NCAA Football Youth Day at University of Tennessee Chattanooga,
home of the NCAA Football Division I Championship
Nashville, Tenn. - Several representatives from the Tennessee State University football coaching staff and student-athletes will assist the NCAA during the NCAA Football Youth Day Clinic on Sunday, July 26, in Chattanooga, Tenn from 3 - 5 p.m.
All youth football players from the state of Tennessee and the surrounding area are invited to attend a free half-day clinic hosted by the University of Chattanooga (UTC) at Finley Stadium, 1826 Reggie White Blvd., Chattanooga, TN 37402.
The clinic, one of nine free clinics NCAA Football is hosting across the nation, will be led by coaches and student-athletes from Middle Tennessee State University, Tennessee State University, UTC, University of West Georgia and Western Carolina University. Participants will here an introduction from UTC Head Coach Russ Huesman before engaging in on-field agility drills, offensive and defensive training, and off-field character development.
Registration will be open to the first 250 youth attendees ages 14 and under. Those who are interested in attending the clinic can register online.
Click the registration link at the top and complete the information, selecting the DI FCS Championship location. On site registration will be held from 2 - 3 p.m.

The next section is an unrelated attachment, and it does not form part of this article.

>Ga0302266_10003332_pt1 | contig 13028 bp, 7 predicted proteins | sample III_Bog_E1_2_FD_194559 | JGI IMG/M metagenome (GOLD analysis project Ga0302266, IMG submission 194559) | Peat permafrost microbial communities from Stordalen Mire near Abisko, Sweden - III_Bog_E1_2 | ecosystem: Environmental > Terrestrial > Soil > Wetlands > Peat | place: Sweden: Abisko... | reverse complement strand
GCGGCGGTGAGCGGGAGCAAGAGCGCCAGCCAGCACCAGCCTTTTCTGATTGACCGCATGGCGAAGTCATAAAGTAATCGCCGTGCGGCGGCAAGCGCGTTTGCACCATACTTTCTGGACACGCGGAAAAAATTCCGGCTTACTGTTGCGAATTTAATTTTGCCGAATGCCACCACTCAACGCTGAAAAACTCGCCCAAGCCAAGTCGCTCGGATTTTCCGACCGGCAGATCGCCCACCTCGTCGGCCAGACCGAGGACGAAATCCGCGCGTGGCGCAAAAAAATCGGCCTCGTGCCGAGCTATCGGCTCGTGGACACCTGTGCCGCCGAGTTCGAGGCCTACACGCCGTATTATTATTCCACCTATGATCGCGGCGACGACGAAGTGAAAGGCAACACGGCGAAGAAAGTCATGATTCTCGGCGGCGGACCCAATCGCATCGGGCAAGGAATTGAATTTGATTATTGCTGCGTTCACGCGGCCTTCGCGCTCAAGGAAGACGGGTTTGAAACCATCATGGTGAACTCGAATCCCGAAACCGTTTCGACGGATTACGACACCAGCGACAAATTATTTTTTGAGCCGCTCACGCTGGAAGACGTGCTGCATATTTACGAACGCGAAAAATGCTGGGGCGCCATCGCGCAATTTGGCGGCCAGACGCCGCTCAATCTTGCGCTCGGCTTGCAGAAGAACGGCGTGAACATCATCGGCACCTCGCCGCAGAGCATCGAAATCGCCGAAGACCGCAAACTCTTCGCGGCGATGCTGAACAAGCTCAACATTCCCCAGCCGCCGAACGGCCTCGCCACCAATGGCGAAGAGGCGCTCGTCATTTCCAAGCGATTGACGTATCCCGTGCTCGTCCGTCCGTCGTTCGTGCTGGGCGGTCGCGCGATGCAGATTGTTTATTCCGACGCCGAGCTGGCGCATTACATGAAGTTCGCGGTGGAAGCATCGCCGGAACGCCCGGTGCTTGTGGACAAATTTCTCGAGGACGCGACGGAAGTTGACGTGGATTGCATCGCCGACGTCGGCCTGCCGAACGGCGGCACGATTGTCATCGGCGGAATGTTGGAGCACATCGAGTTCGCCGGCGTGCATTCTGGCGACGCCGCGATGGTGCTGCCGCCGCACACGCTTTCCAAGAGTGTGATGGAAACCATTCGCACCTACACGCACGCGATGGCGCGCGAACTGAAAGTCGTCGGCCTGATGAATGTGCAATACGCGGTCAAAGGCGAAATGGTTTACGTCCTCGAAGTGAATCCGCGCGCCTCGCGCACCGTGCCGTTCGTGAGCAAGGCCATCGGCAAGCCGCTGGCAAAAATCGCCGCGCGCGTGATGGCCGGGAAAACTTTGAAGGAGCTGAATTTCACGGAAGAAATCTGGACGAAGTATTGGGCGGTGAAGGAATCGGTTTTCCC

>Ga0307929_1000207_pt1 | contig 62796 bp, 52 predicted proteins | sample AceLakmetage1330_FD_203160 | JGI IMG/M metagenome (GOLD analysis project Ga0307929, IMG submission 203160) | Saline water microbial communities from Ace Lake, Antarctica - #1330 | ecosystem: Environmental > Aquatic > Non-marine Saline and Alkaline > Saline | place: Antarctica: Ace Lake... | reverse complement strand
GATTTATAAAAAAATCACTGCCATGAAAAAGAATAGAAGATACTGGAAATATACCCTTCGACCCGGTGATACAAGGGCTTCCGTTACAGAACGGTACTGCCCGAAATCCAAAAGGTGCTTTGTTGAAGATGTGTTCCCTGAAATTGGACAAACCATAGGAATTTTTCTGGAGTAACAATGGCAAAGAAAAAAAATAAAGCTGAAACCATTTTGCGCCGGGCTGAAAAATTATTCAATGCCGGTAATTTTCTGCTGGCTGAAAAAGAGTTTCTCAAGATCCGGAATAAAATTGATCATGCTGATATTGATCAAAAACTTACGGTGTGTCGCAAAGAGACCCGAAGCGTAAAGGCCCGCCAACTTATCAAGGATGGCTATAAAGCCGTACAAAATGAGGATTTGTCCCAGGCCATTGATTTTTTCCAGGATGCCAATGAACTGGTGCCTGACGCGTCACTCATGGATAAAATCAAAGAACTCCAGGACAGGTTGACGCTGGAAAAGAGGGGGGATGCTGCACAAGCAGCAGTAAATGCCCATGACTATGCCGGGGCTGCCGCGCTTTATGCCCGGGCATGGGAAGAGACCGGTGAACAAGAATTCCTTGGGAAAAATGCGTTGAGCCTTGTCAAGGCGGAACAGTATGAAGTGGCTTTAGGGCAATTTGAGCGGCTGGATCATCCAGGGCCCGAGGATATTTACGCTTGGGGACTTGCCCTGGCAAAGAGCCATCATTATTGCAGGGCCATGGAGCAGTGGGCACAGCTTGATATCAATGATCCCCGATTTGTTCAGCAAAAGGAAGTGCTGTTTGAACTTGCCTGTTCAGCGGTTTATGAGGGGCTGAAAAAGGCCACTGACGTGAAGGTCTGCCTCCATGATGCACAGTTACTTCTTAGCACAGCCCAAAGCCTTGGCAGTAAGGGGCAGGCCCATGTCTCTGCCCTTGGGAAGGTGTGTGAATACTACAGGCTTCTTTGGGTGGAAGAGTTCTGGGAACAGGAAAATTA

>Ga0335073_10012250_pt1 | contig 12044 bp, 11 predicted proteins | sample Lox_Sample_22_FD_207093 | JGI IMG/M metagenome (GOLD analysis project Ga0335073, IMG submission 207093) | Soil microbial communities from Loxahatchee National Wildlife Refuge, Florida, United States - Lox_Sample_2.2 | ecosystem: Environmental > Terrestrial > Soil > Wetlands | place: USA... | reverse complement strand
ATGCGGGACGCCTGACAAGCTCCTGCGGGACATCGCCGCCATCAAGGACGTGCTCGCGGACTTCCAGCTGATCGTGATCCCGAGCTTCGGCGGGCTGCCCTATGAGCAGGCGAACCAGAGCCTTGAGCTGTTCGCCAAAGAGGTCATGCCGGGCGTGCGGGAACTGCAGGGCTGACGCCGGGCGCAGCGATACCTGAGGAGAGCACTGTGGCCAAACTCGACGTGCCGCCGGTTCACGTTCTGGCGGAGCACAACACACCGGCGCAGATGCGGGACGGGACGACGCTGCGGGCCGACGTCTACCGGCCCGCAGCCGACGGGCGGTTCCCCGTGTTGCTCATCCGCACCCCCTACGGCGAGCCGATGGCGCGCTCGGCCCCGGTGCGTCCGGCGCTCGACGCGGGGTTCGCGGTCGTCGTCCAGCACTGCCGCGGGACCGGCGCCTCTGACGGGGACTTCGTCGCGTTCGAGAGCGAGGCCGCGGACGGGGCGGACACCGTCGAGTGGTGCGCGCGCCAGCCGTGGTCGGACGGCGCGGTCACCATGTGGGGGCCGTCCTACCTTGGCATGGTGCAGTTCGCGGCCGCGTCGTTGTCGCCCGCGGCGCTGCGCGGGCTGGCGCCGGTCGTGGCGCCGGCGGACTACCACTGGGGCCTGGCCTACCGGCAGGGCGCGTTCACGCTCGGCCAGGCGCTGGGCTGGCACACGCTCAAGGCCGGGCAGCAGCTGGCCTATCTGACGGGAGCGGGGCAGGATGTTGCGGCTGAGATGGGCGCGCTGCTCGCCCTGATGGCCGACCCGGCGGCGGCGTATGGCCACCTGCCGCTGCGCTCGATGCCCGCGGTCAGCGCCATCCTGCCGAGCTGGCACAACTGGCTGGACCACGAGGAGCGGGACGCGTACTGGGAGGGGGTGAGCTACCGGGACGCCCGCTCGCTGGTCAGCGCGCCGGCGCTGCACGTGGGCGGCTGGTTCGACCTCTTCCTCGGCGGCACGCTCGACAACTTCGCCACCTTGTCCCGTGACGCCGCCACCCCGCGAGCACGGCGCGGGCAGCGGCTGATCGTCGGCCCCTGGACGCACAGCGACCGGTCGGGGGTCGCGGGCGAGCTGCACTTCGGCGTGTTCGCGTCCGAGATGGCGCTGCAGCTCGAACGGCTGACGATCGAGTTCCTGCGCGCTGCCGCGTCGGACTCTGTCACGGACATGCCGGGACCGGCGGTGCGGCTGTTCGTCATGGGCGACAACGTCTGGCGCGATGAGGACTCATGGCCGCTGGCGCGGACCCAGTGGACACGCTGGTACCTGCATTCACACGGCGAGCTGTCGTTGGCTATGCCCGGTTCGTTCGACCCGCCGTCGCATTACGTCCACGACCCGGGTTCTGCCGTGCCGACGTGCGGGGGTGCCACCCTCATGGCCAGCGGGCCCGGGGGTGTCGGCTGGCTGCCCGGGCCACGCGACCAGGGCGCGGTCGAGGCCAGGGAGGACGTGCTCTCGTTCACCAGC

“This clinic is a great opportunity for youth athletes throughout Tennessee to study not only about football, but also about the moral character that will help these kids grow and mature into responsible adults,” said Bob Vecchione – chair, NCAA Football Youth Initiatives Committee. “We are honored to be involved in this event with the Division I Football Championship Subdivision Site at Finley Stadium, and hope the participants enjoy exclusive access to the talent of Middle Tennessee State University, Tennessee State University, UTC, University of West Georgia and Western Carolina University.”
NCAA Football’s Youth Initiative is a $1.5 million, three year investment that began in New Orleans in 2007. Through this program, NCAA Football strives to attract more youth participants to the game, provide them with additional motivation to pursue higher education opportunities, help them develop the necessary skills to be successful on and off the field, and help to establish a new base of lifelong NCAA Football fans.